Poor Students, Rich Teaching: Mindsets for Change (Raising Achievement for Youth at Risk) By Eric Jensen

How Rich Teaching Can Help Poor Students

Poor Students, Rich Teaching: Mindsets for Change (Raising Achievement for Youth at Risk)
By Eric Jensen
(Solution Tree Press, 2016 – Learn more)

anne-anderson-2014Reviewed by Anne Anderson

Once again, Eric Jensen gives readers practical advice plus highly effective, research-based strategies in his newest book, Poor Students, Rich Teaching: Mindsets for Change. This title should be on all educators’ summer reading lists since the focus is on achieving success for students and their teachers.

rich kids poor kids aaPoor Students, Rich Teaching: Mindsets for Change addresses four mindsets needed to reach and teach students in poverty:

  1. The Relational Mindset
  2. The Achievement Mindset
  3. The Rich Classroom Climate Mindset
  4. The Engagement Mindset

Readers will find research plus easy-to-implement strategies for each mindset. Jensen reminds readers that these strategies are not add-ons. “They are clear replacements for things you already do (that may be less effective).” (p. 20)

The Relational Mindset

The relational mindset says, “We are all connected in this life together. Always connect first as a person (and an ally) and then as a teacher second.” (p. 26) Students who feel connected will stay in school. The first strategy the author offers is so simple: learn students’ names. It doesn’t cost money; it doesn’t take much time, yet the benefits are enormous. He includes a dozen name-learning strategies for teachers as well as name-learning strategies for students.

Chapter 5 reminds readers of the relationship between belonging and academic success. Teachers who are reluctant to use cooperative learning groups or collaborative activities will find this section helpful.

In the section on empathy, Jensen includes some responses a teacher might use along with some Quick-Connect Tools. He is quick to point out that empathy is not a get-out-of-jail free card to be saved and played on rare occasions. It’s another way to connect with students and show you care, every day.

The Achievement Mindset

The achievement mindset says, “I can build student effort, motivation, and attitudes to succeed. They are all teachable skills.” (p. 60) With this mindset, teachers and students will succeed.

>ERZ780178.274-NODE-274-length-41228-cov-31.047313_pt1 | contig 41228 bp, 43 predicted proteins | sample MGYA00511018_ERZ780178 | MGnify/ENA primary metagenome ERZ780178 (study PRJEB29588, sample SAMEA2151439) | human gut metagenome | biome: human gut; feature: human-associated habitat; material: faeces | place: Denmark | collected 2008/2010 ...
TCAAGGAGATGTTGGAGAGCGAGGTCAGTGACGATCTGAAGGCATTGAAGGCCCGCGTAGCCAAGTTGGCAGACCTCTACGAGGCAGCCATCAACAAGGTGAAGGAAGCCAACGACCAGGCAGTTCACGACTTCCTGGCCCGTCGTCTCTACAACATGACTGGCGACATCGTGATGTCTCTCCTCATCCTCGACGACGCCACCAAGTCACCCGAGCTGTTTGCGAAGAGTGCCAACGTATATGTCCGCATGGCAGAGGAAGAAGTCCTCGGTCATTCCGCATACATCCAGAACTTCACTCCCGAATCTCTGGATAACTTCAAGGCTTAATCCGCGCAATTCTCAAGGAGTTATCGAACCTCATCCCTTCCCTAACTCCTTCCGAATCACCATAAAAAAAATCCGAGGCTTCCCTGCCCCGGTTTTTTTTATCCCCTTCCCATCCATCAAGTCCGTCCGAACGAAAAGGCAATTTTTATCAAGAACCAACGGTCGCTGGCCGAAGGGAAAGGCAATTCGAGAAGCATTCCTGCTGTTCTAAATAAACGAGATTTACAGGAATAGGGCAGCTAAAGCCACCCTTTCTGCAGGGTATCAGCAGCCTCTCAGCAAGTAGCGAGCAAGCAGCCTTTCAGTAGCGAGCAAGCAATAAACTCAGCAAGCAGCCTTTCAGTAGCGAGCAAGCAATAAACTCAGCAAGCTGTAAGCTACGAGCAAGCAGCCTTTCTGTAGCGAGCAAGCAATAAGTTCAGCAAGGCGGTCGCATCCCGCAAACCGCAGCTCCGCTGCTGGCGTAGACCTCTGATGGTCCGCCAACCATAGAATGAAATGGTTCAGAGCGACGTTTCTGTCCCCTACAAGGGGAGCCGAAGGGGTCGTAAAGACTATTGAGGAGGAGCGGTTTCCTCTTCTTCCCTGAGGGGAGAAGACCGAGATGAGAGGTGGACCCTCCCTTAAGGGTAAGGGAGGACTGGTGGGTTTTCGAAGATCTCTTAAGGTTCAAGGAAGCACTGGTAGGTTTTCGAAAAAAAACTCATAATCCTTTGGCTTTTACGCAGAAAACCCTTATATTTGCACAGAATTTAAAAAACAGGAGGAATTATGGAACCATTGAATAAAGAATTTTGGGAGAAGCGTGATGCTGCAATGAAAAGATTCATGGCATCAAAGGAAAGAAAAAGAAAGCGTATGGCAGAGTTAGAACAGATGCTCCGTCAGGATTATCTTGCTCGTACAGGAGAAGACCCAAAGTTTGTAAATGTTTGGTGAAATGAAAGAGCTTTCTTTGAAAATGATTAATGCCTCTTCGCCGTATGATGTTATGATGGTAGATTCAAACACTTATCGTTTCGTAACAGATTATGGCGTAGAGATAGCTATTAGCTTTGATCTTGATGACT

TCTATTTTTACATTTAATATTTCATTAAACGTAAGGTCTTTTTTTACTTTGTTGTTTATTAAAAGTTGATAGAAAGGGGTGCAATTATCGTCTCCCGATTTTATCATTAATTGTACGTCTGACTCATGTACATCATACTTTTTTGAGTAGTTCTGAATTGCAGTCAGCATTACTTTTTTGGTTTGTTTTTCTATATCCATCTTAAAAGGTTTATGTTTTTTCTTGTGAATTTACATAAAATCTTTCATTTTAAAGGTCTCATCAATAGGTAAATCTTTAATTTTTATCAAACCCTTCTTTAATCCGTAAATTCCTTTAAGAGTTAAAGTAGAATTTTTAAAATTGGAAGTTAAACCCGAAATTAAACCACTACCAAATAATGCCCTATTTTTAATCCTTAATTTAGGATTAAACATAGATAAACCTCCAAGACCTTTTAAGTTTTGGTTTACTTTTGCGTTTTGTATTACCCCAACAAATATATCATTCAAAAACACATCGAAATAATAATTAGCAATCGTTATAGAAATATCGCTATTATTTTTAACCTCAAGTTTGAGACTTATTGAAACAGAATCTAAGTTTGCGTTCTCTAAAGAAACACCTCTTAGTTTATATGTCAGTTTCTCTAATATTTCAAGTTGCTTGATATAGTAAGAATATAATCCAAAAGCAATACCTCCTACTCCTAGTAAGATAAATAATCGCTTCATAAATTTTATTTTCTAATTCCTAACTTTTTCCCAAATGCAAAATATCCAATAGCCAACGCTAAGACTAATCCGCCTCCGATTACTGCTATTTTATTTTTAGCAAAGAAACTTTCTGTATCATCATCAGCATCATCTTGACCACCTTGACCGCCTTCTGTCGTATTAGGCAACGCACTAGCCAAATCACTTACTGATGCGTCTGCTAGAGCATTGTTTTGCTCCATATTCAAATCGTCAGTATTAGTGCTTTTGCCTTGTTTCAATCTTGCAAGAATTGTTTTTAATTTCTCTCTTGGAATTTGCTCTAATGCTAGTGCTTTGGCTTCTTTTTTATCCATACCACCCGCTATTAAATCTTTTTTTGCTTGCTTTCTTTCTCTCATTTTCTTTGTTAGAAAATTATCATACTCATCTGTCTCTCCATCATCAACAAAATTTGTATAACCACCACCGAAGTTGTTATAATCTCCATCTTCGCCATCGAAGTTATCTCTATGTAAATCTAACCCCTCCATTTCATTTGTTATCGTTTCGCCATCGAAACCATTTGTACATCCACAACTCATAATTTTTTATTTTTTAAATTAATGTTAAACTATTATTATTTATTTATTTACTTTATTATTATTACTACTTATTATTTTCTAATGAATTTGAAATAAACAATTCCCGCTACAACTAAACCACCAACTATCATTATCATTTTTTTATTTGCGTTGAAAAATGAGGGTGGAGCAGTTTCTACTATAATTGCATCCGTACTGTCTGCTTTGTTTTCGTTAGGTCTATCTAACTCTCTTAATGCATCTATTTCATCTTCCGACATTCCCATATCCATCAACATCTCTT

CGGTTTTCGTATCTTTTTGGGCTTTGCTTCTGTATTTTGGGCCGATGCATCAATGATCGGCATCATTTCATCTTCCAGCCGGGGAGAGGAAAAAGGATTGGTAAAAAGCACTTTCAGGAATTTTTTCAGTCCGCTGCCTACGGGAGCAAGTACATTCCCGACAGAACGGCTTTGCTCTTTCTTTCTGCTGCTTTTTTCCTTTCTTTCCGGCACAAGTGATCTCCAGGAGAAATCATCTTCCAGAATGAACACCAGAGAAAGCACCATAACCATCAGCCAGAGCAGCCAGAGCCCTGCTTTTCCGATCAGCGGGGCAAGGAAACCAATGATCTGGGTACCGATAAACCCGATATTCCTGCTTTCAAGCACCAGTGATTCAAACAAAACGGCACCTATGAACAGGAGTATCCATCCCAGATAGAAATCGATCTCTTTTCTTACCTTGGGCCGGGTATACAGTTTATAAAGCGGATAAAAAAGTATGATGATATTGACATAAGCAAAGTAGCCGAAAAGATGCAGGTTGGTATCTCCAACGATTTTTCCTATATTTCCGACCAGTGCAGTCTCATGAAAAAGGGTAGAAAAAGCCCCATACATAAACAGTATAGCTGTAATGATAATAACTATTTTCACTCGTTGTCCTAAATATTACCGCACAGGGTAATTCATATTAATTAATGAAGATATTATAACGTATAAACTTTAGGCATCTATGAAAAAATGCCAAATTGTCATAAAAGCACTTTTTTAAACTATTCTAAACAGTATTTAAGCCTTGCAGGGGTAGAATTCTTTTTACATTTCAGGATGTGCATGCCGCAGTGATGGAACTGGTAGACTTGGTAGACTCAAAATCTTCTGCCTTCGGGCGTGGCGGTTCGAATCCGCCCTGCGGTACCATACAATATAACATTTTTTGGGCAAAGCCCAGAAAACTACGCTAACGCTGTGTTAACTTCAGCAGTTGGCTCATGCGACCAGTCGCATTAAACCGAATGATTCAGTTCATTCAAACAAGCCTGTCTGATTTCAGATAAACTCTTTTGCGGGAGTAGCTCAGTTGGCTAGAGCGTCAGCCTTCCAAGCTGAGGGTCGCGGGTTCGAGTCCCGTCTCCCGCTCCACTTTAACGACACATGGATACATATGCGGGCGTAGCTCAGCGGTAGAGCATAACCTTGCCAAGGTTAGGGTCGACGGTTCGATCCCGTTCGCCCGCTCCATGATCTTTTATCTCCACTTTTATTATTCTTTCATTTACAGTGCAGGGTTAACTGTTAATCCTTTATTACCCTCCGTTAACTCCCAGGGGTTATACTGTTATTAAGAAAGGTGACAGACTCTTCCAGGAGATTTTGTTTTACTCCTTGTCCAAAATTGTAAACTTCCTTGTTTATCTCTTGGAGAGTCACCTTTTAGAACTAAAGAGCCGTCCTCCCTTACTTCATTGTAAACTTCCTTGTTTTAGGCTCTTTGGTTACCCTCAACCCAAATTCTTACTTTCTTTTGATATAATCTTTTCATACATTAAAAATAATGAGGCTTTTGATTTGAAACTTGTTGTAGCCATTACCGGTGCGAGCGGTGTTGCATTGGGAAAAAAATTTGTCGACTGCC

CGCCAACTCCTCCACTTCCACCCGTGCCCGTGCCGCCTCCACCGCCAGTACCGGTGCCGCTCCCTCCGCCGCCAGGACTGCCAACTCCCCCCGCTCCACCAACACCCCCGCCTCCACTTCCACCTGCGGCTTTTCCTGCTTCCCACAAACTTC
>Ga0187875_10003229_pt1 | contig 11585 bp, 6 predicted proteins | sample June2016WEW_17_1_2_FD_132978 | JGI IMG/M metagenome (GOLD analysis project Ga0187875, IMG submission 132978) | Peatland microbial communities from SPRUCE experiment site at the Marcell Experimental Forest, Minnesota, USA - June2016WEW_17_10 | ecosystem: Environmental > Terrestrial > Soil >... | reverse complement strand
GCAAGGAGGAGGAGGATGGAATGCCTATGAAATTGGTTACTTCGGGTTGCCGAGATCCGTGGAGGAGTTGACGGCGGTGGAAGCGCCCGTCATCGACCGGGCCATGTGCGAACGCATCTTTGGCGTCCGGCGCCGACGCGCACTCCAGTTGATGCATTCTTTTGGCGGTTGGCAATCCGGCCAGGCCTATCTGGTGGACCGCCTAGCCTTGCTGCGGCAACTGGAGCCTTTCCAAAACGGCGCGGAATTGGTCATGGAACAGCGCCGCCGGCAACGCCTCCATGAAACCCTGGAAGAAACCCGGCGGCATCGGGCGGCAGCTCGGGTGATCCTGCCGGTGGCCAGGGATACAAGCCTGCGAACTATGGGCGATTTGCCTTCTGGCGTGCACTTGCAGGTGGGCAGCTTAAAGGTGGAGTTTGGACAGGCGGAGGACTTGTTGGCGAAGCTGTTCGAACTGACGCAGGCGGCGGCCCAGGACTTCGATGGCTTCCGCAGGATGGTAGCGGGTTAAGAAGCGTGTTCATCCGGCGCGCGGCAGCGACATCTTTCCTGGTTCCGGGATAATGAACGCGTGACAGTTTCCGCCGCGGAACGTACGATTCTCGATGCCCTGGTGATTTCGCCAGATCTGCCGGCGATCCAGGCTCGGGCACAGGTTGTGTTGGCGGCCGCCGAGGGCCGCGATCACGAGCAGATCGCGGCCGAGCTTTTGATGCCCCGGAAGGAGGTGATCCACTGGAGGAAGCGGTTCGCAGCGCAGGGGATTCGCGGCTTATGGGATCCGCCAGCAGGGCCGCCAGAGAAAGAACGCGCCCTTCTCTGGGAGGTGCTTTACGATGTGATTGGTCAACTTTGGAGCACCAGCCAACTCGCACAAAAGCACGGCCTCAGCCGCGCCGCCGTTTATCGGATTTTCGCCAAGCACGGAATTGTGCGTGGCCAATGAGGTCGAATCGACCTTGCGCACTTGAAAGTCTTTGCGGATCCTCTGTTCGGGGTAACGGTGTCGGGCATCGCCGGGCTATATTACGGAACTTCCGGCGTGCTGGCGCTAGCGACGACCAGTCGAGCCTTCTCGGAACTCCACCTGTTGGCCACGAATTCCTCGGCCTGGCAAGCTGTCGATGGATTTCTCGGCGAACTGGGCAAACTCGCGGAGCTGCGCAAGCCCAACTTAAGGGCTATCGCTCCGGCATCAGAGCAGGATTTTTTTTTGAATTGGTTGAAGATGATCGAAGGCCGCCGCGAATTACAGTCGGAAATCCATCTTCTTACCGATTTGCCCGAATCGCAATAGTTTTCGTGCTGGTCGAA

Not sure what to say to motivate students? Jensen provides 17 brain-smart motivators that will increase achievement.

Anyone who has ever heard Eric Jensen speak is familiar with his phrase “gaudy goals.” In Poor Students, Rich Teaching, he devotes a chapter to setting “gutsy goals.” No matter the name, the meaning is the same – “a jaw-dropping, nearly impossible, shoot-for-the-stars milestone.” (p. 70) Examples of process goals, relational goals, and result goals for elementary teachers, secondary teachers, and students are included. The author offers practical advice on topics such as having the right attitude, giving fabulous feedback, and persisting with grit.

The Rich Classroom Climate Mindset

The rich classroom climate mindset says, “I focus on what students need to succeed and build it into the learning and social environment every day.” (p. 111) Statistics show that a positive classroom/school climate results in improved student achievement.

page-113-chartJensen reminds teachers to be attuned to students’ culture as they help students develop a vision for their future. This investment of time and energy by a teacher helps a student to grow socially, emotionally, and cognitively.

Students need physical and emotional safety in the classroom. Jensen includes his thoughts on establishing classroom rules along with suggestions for creating new attitudes in the classroom. By reframing an assignment or activity, we can give students a dose of academic optimism.

The Engagement Mindset

The engagement mindset says, “I can and will engage with purpose every student, every day, every nine minutes or less, guaranteed.” (p. 148) Do not hyperventilate! Jensen assures readers the engagement process is not a “one-day miracle cure.”

Readers may be familiar with many of the activities suggested to maintain alertness. Also, the author includes activities to help students connect and control their stress. With the supporting research, educators will recognize the cognitive and behavioral benefits.

Chapter 21 on set up and buy-in is a critical piece in the engagement mindset; it may be short, but it is so full of ideas a second read is required. The author reminds readers of the value of classroom rituals in creating a classroom community. Classrooms will have fewer problems and be happier places when these engagement strategies are in place.

You do not need to teach in a high poverty school to read this book; more well-to-do students need rich teaching too. Poor Students, Rich Teaching: Mindsets for Change gets my vote for a faculty book study. A study guide and reproducibles are available from Solution Tree.

Anne Anderson is currently an Educational Consultant known for her practical ideas and engaging workshops. Anne’s goal is to help teachers help students. Her positive approach and sense of humor bring encouragement to her audiences. Anne seeks to provide educators with practical solutions to teaching and learning problems. Visit her websitewww.AnneAndersonEdu.com and subscribe to her bi-monthly newsletter, Spotlight on Success.  

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